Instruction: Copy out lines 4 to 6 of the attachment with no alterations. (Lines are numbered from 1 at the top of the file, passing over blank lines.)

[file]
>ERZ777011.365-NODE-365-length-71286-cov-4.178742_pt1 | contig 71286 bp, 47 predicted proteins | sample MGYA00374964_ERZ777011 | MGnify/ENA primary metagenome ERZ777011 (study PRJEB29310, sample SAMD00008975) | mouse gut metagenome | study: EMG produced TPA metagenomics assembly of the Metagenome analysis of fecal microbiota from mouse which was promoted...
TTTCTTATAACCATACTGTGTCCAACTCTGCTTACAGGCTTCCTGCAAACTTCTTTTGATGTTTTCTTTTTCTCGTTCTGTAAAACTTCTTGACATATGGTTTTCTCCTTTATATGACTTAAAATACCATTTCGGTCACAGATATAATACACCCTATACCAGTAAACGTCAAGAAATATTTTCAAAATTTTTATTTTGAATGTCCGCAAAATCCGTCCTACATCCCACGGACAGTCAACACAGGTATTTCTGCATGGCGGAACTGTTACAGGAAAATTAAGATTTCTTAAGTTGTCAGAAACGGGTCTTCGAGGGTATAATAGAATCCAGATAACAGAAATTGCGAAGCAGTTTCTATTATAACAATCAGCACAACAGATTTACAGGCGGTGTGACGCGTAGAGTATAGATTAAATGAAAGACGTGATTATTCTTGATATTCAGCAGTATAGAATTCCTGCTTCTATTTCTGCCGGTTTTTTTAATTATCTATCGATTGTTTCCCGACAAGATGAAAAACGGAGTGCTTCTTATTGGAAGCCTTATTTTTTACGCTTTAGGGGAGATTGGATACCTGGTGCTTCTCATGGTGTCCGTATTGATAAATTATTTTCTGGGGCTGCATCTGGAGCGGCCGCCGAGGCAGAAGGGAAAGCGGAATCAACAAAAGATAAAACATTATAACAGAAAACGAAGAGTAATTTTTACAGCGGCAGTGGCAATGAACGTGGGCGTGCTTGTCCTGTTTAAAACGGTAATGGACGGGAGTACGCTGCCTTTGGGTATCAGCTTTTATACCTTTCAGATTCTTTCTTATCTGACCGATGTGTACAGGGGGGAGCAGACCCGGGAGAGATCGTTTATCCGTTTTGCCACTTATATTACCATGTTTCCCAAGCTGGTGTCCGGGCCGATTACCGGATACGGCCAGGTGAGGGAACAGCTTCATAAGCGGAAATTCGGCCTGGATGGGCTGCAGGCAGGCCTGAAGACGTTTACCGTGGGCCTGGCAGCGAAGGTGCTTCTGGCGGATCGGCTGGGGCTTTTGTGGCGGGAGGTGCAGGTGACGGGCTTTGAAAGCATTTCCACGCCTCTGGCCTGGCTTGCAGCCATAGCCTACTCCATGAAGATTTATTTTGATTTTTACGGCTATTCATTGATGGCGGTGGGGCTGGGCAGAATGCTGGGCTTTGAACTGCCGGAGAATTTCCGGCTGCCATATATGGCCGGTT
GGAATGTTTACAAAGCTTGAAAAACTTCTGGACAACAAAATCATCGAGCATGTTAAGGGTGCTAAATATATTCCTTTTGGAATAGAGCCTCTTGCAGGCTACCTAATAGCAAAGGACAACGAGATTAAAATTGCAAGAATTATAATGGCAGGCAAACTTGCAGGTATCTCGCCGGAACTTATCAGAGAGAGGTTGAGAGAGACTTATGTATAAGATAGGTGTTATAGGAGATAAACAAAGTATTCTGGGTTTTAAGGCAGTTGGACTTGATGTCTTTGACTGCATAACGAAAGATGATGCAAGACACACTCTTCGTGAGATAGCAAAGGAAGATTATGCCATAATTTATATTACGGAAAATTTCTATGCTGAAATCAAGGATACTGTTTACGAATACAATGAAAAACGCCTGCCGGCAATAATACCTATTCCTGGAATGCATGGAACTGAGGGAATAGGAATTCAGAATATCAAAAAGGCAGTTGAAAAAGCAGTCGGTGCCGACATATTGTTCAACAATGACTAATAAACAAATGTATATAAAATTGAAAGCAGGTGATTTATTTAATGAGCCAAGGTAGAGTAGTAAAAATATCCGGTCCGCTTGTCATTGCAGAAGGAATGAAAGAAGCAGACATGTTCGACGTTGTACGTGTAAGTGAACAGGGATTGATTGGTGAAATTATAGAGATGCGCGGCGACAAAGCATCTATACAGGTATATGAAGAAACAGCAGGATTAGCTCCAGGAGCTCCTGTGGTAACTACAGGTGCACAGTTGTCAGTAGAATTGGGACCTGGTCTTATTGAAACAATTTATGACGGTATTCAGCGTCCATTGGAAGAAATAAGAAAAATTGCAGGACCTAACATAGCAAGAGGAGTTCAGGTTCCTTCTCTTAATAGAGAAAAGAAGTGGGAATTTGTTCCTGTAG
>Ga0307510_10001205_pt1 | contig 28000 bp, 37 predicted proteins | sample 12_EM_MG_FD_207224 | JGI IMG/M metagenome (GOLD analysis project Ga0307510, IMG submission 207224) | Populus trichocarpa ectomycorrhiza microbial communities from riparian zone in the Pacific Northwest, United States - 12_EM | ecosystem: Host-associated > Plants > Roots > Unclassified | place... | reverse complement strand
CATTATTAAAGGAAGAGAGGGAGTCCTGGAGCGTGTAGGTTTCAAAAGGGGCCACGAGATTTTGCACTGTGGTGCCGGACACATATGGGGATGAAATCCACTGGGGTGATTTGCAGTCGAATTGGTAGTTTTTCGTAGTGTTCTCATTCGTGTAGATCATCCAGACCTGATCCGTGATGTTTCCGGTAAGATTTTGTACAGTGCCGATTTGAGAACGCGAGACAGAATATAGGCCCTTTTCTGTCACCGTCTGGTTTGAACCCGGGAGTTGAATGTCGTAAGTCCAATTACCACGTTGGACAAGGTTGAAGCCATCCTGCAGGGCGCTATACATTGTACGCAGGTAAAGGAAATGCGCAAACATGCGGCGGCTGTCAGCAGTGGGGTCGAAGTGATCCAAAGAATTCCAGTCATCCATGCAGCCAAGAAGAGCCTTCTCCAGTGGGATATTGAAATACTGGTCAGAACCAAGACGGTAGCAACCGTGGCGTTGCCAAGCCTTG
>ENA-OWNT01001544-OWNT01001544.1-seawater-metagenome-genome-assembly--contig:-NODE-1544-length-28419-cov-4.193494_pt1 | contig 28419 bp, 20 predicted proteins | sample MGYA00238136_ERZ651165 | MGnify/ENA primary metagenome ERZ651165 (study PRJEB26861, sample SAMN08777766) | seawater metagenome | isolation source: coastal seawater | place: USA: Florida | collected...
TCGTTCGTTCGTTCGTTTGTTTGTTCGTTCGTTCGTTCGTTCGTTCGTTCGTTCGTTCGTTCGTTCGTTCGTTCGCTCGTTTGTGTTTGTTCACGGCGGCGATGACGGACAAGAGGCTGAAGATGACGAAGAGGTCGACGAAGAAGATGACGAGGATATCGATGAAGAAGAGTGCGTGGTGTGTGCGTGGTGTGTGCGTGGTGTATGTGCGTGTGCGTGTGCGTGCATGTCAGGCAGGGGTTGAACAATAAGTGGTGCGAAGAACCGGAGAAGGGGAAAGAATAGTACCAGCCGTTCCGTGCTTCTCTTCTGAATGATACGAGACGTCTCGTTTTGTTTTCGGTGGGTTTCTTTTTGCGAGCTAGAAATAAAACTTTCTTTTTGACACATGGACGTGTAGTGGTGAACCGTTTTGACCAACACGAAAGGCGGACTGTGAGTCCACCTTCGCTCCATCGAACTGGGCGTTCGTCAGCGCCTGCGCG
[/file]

>Ga0307510_10001205_pt1 | contig 28000 bp, 37 predicted proteins | sample 12_EM_MG_FD_207224 | JGI IMG/M metagenome (GOLD analysis project Ga0307510, IMG submission 207224) | Populus trichocarpa ectomycorrhiza microbial communities from riparian zone in the Pacific Northwest, United States - 12_EM | ecosystem: Host-associated > Plants > Roots > Unclassified | place... | reverse complement strand
CATTATTAAAGGAAGAGAGGGAGTCCTGGAGCGTGTAGGTTTCAAAAGGGGCCACGAGATTTTGCACTGTGGTGCCGGACACATATGGGGATGAAATCCACTGGGGTGATTTGCAGTCGAATTGGTAGTTTTTCGTAGTGTTCTCATTCGTGTAGATCATCCAGACCTGATCCGTGATGTTTCCGGTAAGATTTTGTACAGTGCCGATTTGAGAACGCGAGACAGAATATAGGCCCTTTTCTGTCACCGTCTGGTTTGAACCCGGGAGTTGAATGTCGTAAGTCCAATTACCACGTTGGACAAGGTTGAAGCCATCCTGCAGGGCGCTATACATTGTACGCAGGTAAAGGAAATGCGCAAACATGCGGCGGCTGTCAGCAGTGGGGTCGAAGTGATCCAAAGAATTCCAGTCATCCATGCAGCCAAGAAGAGCCTTCTCCAGTGGGATATTGAAATACTGGTCAGAACCAAGACGGTAGCAACCGTGGCGTTGCCAAGCCTTG
>ENA-OWNT01001544-OWNT01001544.1-seawater-metagenome-genome-assembly--contig:-NODE-1544-length-28419-cov-4.193494_pt1 | contig 28419 bp, 20 predicted proteins | sample MGYA00238136_ERZ651165 | MGnify/ENA primary metagenome ERZ651165 (study PRJEB26861, sample SAMN08777766) | seawater metagenome | isolation source: coastal seawater | place: USA: Florida | collected...